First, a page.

On my desk lies a graphing calculator. With this device I am able to perform complex mathematical calculations almost instantly. All of the laborious and time-consuming arithmetic is computed by the internal processor and the solution is displayed on the screen. The only labor on my part consists of inputting the original data by tapping a few buttons. Tap, enter, done.
The lesson to be learned by this simplistic, everyday situation of utilizing a calculator is profound, but it is regrettably a lesson many will never consider. This is the lesson of capital – what it is, where it comes from and what ramifications are implied by its use.
Why do I even have a calculator? Surely, given enough effort and time, I can solve the same mathematical calculations manually. But with a calculator, I can reduce the time needed to perform the calculation, freeing up more time and consequently amplifying my productivity. Clearly, the utility of the calculator lies in its ability to increase productivity. But how did I get the calculator? The calculator was procured through my conscious decision to abstain from current desires and instead save money in the hopes of increasing future productivity. Rather than spending all of my money on say, more pencils and paper to do the calculations, I instead withheld that money from being spent so that I may be able to perform a great many more calculations later.
This is the essence of capital. A capital good is a factor of production attained by saving. The purpose of the capital good is to increase the productivity of the laborer. Now here is where folk logic begins to turn dangerous. Those who denounce capital accumulation and capitalism do so based on a faulty understanding of the role of labor and its relation to capital. Socialists claim that workers are exploited by their employers, and point to the disparity between the prices paid for their labor and the total production, implying that the employer is unjustly harvesting the crop of their collective labor. This is, however, a preposterous notion. The total production of the enterprise is not merely the sum parts of the input of the workers. Rather, it is the product amplified by the use of capital. For myself to lay a claim over the processing ability of a calculator and consider it as my own labor is to terribly confuse things, especially when the wage paid covers only pressing the buttons. Workers who don’t understand the role of the employer in increasing their productivity through capital fall for the same fallacy.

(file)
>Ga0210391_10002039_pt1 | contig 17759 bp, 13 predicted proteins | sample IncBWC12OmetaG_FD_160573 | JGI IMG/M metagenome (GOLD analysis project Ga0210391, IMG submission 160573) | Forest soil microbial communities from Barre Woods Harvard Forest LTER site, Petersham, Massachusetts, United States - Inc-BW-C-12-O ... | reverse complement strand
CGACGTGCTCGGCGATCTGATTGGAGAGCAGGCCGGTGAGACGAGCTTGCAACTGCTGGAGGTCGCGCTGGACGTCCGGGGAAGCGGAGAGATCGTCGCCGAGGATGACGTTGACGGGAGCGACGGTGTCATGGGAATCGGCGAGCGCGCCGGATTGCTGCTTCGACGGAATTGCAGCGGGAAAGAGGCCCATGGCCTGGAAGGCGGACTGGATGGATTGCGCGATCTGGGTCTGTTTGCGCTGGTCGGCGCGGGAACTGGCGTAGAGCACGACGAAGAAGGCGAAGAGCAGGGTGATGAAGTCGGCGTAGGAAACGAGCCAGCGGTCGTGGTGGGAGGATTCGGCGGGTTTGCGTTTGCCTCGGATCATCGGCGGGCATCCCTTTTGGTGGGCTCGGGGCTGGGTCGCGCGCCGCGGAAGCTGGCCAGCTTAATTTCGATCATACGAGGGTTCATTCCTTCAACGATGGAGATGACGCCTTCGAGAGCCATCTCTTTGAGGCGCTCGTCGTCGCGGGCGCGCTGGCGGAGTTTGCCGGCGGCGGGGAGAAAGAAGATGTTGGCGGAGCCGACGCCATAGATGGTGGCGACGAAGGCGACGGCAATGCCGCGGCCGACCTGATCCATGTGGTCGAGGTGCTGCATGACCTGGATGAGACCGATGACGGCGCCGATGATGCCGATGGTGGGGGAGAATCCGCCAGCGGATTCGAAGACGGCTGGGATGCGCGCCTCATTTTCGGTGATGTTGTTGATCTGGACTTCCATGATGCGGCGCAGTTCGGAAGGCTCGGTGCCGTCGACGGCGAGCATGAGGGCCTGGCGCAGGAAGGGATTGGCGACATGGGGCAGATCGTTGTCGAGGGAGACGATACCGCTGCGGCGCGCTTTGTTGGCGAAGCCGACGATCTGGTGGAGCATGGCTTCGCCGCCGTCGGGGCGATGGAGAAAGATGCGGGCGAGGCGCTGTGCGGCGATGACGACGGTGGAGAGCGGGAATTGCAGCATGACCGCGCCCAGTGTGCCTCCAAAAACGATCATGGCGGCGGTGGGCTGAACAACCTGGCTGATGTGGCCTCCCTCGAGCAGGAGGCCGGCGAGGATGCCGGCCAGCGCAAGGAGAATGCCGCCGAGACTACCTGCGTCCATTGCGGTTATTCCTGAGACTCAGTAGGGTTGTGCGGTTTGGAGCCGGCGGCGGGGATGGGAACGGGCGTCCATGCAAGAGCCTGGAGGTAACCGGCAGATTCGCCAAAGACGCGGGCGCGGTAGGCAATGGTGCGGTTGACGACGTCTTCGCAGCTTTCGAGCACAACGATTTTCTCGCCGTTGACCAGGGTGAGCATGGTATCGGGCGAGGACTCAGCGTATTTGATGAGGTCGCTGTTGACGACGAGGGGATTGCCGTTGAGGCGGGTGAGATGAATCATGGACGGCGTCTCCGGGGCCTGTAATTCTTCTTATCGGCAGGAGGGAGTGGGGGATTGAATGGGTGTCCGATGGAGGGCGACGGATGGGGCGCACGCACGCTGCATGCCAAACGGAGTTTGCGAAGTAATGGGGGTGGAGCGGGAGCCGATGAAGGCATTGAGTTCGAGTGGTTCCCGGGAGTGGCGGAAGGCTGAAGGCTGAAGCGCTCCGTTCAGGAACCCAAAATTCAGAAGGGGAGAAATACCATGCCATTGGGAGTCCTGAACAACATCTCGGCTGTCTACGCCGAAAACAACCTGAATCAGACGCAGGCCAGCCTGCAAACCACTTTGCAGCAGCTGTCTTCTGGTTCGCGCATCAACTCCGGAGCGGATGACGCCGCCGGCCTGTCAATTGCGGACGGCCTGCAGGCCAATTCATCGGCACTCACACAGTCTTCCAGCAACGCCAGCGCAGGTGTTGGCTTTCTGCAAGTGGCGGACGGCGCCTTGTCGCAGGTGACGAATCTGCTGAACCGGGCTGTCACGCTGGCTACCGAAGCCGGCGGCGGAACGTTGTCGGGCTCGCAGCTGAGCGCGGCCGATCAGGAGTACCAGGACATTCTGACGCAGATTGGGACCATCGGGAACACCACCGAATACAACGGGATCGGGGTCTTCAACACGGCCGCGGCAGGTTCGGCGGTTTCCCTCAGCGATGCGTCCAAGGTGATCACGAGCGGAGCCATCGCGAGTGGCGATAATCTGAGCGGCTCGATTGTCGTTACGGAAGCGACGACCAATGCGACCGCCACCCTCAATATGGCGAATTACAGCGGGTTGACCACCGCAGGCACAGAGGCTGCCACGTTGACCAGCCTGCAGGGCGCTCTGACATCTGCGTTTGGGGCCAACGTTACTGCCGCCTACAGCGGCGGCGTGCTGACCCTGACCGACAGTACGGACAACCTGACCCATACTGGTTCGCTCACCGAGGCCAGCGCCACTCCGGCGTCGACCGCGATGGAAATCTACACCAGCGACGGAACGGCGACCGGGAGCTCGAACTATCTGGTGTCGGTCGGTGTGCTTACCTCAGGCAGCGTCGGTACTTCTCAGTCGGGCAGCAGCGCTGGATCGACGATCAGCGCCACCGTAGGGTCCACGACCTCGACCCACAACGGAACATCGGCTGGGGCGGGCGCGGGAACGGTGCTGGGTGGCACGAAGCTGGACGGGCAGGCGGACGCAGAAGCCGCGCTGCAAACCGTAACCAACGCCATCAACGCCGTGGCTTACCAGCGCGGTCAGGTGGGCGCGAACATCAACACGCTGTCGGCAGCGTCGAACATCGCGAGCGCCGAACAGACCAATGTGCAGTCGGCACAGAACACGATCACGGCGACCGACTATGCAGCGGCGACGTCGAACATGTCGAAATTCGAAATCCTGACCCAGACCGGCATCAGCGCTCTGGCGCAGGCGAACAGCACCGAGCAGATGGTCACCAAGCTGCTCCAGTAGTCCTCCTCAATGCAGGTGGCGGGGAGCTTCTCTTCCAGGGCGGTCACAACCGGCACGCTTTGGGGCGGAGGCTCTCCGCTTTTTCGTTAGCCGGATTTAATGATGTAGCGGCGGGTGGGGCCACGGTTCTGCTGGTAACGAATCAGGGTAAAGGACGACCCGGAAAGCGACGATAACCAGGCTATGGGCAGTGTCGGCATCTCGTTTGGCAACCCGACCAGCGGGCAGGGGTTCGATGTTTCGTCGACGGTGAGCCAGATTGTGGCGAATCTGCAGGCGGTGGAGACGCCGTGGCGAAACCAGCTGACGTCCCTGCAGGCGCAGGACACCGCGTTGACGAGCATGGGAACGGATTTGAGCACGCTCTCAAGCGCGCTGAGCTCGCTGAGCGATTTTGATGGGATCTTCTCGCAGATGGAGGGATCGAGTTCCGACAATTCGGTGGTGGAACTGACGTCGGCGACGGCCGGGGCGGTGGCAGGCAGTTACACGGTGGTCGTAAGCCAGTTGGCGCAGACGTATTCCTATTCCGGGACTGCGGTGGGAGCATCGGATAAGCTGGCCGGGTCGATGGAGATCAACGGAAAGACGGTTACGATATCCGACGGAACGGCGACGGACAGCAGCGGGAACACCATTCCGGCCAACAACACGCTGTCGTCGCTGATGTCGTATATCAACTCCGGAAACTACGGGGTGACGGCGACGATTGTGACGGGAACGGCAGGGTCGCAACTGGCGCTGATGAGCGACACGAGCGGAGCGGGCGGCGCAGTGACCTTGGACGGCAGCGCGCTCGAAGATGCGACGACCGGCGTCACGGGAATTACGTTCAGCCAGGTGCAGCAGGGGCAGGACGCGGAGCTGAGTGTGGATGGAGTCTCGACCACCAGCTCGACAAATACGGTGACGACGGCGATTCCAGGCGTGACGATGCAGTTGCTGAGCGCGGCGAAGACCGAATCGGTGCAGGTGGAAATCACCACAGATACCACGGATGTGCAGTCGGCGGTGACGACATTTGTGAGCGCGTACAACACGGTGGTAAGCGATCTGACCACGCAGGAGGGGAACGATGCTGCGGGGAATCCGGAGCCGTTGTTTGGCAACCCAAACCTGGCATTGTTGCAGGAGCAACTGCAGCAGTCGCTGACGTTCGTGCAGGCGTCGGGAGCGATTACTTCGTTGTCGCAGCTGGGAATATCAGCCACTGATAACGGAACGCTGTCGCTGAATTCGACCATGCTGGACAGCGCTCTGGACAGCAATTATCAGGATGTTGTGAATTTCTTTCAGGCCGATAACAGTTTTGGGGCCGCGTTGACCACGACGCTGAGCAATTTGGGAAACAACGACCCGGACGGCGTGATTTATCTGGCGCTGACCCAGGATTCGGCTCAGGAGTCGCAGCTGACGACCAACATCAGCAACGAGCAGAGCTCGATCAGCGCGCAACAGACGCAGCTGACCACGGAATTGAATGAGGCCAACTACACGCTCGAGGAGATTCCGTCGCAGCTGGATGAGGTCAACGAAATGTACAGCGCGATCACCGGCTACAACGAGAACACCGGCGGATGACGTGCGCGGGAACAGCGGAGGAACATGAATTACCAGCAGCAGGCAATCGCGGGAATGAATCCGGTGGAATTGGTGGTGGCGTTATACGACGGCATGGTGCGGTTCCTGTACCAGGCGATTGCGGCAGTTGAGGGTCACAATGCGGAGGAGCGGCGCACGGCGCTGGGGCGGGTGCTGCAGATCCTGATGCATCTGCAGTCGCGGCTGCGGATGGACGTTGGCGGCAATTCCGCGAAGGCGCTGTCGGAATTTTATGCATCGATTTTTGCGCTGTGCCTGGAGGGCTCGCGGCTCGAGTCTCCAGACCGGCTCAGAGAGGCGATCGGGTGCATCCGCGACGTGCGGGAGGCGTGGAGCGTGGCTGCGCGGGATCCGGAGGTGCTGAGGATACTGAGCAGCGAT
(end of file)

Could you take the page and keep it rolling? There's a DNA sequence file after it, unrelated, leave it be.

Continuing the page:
This confusion over capital has lead to some wishing for the abolishment of capital entirely. Others contract government regulators to fight for “social justice” on their behalf, actively working to limit the profits of employers for their own benefit. But these shortsighted measures only serve to reduce capital and capital investment. This is a tragedy considering the intrinsic supply and demand relationship tying capital to labor. The less capital there is in a society, the more laborers there are to operate that capital. The marginal value of labor will therefore plummet along with the wages paid to the workers. The opposite is also true. When capital exceeds the amount of laborers, the higher the demand for laborers there will be, driving up their wages in the process. Therefore any wise worker would see it is in their absolute best interest for capital accumulation to continue unabated. Those advocating for the elimination of capital should then be seen for what they truly are: Naive, destructive sophists.
A comparison between a capital-rich country and one deficient of capital should make sober the mind of any critic of capital, profit and enterprise. To eliminate capital entirely is to eliminate the concept of saving. Which in itself is impossible, even in a mythical socialist society. To attempt to bring about programs toward this end is to effectively toss the productivity of the calculator amidst the scrap heap – to stop the clock on the progress of civilization.